I was thinking about how to traverse an array without an int iterator, and I'm curious if my answer is good/bad.

The first for loop simply populates each element of the array.

The second for loop traverses through the array. The int pointer, curr, initially points to the first address of the array then goes on to momentarily hold the address of each element of the array. The int pointer, ptrLastElement, contains the address of the last element of the array arr.

The check condition is essentially the difference of the address contained in ptrLastElement and the address contained in curr. If the difference is less than 0, then we've ran out of elements to display.

My main questions are:

  1. Would this idea ever be useful?
  2. Is this a terrible idea?
  3. Did I do anything incredibly stupid?
  4. How can I improve this and/or make it more generic?


#include <iostream>

int main()
    const size_t SIZE = 10;
    int arr[SIZE];
    int * ptrLastElement = arr + (SIZE-1);
    // Populate the array, arr, using int iterator
    for (int i = 0; i < SIZE; ++i)
        arr[i] = i;
    // Traversing arr using a pointer
    for (int * curr = arr; (ptrLastElement - curr) >= 0 ; ++curr)
        std::cout << curr << "\t" << *curr << std::endl;
    return 0;
  • 1
    \$\begingroup\$ I'm not very knowledgeable with C++, but (ptrLastElement - curr) >= 0 looks like a less readable version of curr <= ptrLastElement \$\endgroup\$
    – phflack
    Dec 18, 2017 at 20:02
  • \$\begingroup\$ @phflack, fair enough. curr <= ptrLastElement is definitely more readable and it doesn't require computation. \$\endgroup\$
    – Classiest
    Dec 18, 2017 at 20:11
  • 2
    \$\begingroup\$ @Classiest You shouldn't worry about "computation" in this type of context, you can be absolutely certain the compiler will figure out the best way to accomplish what you intend to do. \$\endgroup\$
    – user128454
    Dec 18, 2017 at 20:47

2 Answers 2


It's not terrible as it stands, but the code could be improved. Here are some ideas on how to do so.

Minimize work within the loop

If we redefine ptrLastElement to something like this:

const int *end = &arr[SIZE];

Since the pointer starts from the beginning of the array, the for loop could instead look like this:

for (int * curr = arr; curr != end; ++curr)

This matches the use of real iterators in the standard library by having the end of the array be one beyond the last element.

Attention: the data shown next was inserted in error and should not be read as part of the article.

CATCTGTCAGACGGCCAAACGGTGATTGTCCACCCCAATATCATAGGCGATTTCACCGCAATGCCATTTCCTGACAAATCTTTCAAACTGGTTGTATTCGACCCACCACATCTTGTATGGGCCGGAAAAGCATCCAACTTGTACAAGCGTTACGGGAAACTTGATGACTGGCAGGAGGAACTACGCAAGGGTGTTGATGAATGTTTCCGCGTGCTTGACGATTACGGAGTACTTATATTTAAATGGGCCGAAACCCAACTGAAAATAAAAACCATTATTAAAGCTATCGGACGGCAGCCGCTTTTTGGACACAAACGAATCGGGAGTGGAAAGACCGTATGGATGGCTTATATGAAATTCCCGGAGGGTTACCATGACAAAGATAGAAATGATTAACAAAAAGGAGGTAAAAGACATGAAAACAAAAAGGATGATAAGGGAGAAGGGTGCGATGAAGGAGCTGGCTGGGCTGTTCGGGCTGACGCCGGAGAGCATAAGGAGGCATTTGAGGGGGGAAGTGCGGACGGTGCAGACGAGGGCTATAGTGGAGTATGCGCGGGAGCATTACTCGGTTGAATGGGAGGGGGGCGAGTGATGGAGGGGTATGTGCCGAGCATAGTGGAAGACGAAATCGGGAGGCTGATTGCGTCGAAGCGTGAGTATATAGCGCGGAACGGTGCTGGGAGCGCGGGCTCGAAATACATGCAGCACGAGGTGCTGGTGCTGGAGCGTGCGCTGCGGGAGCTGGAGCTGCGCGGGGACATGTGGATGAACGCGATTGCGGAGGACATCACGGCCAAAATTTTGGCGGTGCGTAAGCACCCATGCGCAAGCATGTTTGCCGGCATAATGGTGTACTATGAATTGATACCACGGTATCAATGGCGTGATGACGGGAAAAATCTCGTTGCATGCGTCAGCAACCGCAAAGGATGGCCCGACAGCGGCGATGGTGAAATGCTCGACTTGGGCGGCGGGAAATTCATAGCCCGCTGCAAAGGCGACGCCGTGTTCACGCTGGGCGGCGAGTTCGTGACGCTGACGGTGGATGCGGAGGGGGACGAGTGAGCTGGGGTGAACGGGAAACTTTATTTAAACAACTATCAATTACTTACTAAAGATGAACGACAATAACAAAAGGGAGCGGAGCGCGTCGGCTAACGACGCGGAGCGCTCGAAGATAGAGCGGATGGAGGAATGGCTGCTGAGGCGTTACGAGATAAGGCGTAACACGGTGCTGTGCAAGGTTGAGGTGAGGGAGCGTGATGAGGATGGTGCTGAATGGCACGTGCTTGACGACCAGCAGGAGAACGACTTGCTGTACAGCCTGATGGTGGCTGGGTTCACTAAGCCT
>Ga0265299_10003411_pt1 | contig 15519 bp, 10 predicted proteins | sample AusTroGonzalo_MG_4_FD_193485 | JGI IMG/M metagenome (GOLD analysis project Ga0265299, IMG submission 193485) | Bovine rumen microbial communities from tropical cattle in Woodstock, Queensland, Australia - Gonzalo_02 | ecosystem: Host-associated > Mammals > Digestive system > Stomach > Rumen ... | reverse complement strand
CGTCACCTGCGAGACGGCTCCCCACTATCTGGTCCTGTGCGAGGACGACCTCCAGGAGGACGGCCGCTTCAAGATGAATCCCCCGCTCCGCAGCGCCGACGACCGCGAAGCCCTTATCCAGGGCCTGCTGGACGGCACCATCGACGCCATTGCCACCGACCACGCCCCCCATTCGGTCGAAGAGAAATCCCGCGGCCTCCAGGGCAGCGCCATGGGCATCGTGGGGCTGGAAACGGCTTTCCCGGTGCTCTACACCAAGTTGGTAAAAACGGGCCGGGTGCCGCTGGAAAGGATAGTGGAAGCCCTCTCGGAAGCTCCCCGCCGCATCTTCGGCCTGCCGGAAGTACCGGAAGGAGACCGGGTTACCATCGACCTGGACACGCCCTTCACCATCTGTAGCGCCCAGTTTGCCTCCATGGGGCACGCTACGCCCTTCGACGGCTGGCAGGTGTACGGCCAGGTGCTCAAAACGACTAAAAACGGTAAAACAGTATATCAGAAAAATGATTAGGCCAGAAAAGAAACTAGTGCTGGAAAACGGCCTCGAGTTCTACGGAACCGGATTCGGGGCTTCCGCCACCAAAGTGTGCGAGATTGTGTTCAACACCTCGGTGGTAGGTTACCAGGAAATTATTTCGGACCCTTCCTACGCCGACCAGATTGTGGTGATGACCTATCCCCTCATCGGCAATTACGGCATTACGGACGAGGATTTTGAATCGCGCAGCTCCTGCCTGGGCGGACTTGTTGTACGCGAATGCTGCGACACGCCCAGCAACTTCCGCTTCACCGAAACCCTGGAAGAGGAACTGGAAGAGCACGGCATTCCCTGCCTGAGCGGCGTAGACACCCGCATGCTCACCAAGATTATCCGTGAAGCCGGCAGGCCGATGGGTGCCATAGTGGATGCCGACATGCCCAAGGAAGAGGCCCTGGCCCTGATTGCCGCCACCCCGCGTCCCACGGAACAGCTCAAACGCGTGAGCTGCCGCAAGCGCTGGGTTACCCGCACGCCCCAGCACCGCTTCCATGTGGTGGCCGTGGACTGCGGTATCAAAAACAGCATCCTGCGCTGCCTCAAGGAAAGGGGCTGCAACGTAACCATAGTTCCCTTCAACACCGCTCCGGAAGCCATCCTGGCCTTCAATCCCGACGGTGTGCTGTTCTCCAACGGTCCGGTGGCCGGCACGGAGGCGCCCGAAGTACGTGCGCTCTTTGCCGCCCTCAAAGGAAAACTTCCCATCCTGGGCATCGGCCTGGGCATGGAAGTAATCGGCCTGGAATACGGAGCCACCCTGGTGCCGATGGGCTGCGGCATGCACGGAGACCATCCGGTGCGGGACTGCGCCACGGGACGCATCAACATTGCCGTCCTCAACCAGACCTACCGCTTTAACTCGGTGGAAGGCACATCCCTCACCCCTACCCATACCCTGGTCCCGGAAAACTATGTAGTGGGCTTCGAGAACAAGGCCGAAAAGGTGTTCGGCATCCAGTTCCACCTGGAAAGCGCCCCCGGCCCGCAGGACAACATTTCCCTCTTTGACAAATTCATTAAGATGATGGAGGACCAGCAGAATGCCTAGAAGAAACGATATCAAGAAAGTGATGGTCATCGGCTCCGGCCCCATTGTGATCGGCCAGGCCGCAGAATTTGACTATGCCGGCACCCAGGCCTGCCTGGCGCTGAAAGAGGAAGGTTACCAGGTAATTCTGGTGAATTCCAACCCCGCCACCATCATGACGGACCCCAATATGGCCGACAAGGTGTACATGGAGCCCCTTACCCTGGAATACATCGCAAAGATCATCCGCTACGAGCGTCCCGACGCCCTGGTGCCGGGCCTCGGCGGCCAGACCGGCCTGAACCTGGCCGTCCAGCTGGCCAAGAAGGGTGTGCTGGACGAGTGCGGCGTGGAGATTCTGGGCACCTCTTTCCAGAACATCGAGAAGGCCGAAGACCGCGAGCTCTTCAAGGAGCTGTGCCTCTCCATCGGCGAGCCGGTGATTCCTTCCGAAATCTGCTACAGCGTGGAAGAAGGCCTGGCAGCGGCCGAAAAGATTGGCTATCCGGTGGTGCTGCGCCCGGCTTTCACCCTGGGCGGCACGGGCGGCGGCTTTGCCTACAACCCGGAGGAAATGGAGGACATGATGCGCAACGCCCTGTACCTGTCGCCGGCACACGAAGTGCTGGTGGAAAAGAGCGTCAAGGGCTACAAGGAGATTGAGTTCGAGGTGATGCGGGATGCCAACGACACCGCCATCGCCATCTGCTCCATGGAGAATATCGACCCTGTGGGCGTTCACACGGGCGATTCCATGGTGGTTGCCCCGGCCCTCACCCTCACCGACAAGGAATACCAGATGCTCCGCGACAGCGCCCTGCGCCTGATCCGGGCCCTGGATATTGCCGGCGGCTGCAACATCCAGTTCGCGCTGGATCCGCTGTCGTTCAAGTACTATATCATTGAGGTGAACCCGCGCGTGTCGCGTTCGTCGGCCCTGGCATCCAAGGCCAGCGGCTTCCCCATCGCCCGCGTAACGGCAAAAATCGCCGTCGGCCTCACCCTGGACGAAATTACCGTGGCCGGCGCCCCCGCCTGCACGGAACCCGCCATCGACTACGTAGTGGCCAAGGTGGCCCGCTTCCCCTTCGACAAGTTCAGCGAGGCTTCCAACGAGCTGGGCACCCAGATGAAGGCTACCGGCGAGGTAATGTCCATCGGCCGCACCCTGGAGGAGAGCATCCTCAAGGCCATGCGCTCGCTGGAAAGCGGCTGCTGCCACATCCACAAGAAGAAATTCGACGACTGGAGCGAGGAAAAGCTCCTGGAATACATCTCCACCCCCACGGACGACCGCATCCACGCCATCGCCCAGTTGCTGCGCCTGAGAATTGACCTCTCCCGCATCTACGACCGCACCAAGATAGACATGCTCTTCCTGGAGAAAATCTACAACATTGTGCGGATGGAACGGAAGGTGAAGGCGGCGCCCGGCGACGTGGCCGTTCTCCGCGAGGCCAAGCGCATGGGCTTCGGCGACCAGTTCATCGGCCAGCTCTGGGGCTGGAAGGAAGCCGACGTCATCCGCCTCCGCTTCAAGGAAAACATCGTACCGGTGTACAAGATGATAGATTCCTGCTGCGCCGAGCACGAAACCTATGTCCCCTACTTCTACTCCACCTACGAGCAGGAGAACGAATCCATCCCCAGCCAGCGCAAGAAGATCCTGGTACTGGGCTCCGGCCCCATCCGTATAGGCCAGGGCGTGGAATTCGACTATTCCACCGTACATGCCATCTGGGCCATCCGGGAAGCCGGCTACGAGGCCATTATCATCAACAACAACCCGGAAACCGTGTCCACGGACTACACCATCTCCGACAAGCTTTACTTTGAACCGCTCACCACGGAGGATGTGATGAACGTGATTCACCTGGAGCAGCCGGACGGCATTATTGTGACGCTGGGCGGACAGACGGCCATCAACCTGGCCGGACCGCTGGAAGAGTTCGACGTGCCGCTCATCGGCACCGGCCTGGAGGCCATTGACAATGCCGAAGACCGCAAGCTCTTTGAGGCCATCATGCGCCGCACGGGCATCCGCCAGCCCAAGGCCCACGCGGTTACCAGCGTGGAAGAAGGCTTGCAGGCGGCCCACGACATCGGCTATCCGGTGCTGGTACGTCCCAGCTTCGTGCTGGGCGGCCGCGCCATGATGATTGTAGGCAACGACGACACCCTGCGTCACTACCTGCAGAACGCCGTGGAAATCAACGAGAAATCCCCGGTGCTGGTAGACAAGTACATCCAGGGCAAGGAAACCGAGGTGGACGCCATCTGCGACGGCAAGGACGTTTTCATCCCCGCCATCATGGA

However, modern C++ rarely uses pointers, so I would probably neither use nor advise anyone else to use such a construct. There's little benefit and the use of pointers can lead to difficult-to-find errors.

Don't use std::endl if '\n' will do

Using std::endl emits a \n and flushes the stream. Unless you really need the stream flushed, you can improve the performance of the code by simply emitting '\n' instead of using the potentially more computationally costly std::endl.

Omit return 0

When a C or C++ program reaches the end of main the compiler will automatically generate code to return 0, so there is no need to put return 0; explicitly at the end of main.

Note: when I make this suggestion, it's almost invariably followed by one of two kinds of comments: "I didn't know that." or "That's bad advice!" My rationale is that it's safe and useful to rely on compiler behavior explicitly supported by the standard. For C, since C99; see ISO/IEC 9899:1999 section

[...] a return from the initial call to the main function is equivalent to calling the exit function with the value returned by the main function as its argument; reaching the } that terminates the main function returns a value of 0.

For C++, since the first standard in 1998; see ISO/IEC 14882:1998 section 3.6.1:

If control reaches the end of main without encountering a return statement, the effect is that of executing return 0;

All versions of both standards since then (C99 and C++98) have maintained the same idea. We rely on automatically generated member functions in C++, and few people write explicit return; statements at the end of a void function. Reasons against omitting seem to boil down to "it looks weird". If, like me, you're curious about the rationale for the change to the C standard read this question. Also note that in the early 1990s this was considered "sloppy practice" because it was undefined behavior (although widely supported) at the time.

So I advocate omitting it; others disagree (often vehemently!) In any case, if you encounter code that omits it, you'll know that it's explicitly supported by the standard and you'll know what it means.

  • \$\begingroup\$ Isn't your suggestion of &arr[SIZE] UB? or is this safe, because you are just accessing the address of a non existing object? \$\endgroup\$
    – DNKpp
    Dec 18, 2017 at 9:14
  • \$\begingroup\$ @DNK, it is allowed to take address of the one past the end element. Dereferencing it is UB. Going further is UB. \$\endgroup\$ Dec 18, 2017 at 9:15